Friday, October 20, 2006
By Sami Moubayed
"The Iraqi police have been infiltrated by militiamen, who are using official equipment and funds to kill other Iraqis in the Iraqi Army, controlled by the Sunnis. Death squads roam the streets, killing over 100 Iraqis per day. Under Maliki, the death toll has risen to over 3,000 Iraqis killed per month. On the anniversary of his 150th day in power, 50 people were killed in Mosul, Kirkuk and Baquba, and another 100 were wounded, while 33 unidentified bodies - all shot in the head, were found in Baghdad. Earlier in the week, 60 beheaded bodies were found.
Under Maliki, according to a report in the London-based daily Al-Hayat, Iraqi men are carving tattoos on their bodies, with their home address and telephone number. This is so that if they are killed, mutilated or beheaded, police would be able to identify their bodies and send them back to their families for burial.
Although unconfirmed, some claim that the abundance of suicide bombers in Iraq under Maliki is a result of a trick carried out by the militias and the Ministry of Interior on ordinary Iraqi citizens. They offer young men well-paying, non-military jobs, which are quickly snapped up due to the terrible economic conditions, with no questions asked. While on duty, they are sent in a car to a certain location and told to call a certain person when they get there. The employee does not realize that his mobile phone is connected to a hidden car bomb. When he makes the call, his car explodes.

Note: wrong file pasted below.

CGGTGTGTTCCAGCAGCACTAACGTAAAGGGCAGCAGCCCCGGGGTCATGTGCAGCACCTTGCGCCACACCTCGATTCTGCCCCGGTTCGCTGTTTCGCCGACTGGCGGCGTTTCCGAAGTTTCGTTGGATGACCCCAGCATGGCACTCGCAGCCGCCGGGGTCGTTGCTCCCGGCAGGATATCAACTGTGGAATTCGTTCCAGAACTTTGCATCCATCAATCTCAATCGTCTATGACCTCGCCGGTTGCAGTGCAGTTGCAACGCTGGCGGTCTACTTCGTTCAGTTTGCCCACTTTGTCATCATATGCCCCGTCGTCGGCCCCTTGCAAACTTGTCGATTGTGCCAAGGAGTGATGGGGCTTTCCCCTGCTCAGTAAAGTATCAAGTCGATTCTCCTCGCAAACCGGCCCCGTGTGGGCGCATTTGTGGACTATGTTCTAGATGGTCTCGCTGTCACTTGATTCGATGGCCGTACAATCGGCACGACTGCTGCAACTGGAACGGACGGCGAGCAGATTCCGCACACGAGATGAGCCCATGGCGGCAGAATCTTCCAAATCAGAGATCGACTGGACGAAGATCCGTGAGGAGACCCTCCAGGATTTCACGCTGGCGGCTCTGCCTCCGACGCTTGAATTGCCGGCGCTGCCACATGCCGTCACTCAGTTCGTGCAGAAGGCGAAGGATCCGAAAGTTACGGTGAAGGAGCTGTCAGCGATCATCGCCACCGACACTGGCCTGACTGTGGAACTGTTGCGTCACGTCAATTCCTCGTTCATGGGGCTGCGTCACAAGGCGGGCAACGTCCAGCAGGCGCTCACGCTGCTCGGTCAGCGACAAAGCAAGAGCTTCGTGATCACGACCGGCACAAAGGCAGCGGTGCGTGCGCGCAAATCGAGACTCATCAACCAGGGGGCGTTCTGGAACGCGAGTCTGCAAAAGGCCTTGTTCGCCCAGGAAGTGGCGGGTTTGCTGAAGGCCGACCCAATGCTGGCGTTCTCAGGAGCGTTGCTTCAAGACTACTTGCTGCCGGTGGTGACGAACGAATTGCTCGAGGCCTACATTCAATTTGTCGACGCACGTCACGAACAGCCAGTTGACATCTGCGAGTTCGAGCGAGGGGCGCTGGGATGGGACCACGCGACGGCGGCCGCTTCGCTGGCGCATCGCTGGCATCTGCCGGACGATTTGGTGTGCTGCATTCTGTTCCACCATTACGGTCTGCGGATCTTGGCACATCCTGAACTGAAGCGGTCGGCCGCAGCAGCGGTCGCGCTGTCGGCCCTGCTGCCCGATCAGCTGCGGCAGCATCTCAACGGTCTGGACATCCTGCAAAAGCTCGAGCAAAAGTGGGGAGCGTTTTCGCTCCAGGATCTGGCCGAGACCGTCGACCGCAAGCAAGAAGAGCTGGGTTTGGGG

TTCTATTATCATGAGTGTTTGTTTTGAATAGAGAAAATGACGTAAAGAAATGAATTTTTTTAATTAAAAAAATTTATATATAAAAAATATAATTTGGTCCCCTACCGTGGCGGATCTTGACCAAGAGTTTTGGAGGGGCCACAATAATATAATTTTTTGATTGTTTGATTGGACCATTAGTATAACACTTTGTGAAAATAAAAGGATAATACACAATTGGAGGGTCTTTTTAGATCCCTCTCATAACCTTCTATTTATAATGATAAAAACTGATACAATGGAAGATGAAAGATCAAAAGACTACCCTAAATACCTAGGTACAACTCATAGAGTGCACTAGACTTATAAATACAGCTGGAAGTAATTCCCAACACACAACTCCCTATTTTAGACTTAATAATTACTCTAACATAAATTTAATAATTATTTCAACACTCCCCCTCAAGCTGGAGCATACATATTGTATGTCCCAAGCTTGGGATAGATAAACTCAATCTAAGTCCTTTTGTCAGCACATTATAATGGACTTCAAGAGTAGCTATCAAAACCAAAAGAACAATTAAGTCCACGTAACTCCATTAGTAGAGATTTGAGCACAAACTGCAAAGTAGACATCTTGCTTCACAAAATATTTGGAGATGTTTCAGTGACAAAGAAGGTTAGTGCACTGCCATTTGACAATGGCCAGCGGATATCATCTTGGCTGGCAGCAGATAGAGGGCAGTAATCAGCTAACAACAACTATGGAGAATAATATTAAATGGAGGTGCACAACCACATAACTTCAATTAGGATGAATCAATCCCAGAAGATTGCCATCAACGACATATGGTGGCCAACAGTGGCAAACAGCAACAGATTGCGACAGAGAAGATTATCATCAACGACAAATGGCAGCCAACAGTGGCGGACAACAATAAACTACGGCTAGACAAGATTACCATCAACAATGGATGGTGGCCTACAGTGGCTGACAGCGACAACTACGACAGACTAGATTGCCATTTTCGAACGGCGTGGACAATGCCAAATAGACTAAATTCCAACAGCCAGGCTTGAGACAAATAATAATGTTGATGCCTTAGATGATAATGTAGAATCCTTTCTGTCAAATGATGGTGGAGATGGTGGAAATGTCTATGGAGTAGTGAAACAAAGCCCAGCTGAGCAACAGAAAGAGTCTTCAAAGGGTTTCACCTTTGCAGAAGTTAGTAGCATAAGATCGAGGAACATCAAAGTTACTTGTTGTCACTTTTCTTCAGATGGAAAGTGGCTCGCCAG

It proves that to get things done, the prime minister needs the consent of Muqtada, the militia leader who helped bring him to power in May. Muqtada, after all, shares identical views with Maliki over the partitioning of Iraq, which both oppose, as well as on Iranian-Iraqi relations. Although Maliki has pledged to clamp down on the militias, he has done nothing to control, or even curb, the powers of the Mehdi Army that is run by Muqtada.
Instead of objecting to the prime minister's alliance with the rebel Muqtada, the United States is in fact encouraging Maliki to solidify his ties to him. As long as he has the backing of the cleric, the Americans believe, Maliki will remain legitimate in the eyes of ordinary Shi'ites. On Wednesday, White House spokesman Tony Snow said that that the US hoped Muqtada would cooperate with the Maliki government and play a constructive role in Iraq. This was shocking for Iraqi observers, because of Muqtada's anti-American history.
Khalaf states that "the army is more acceptable to the Iraqi street than the police force because of the accusations from some parliamentary and governmental groups who say that the police are supporting the militias and are involved with the death squads". The officers in the army are often attacked by militiamen wearing police uniforms and driving cars from the Ministry of the Interior. Missiles are fired at Iraqi soldiers from districts supposedly under control of the ministry.
With all of this going on in Iraq, it is not surprising that there is a lot of talk about a coup being planned to oust Maliki. Rumor has it that the newly created Iraqi Army, along with former officers in Saddam Hussein's forces, will stage a coup to topple Maliki and replace him with a strong prime minister who is able to clamp down on the militias."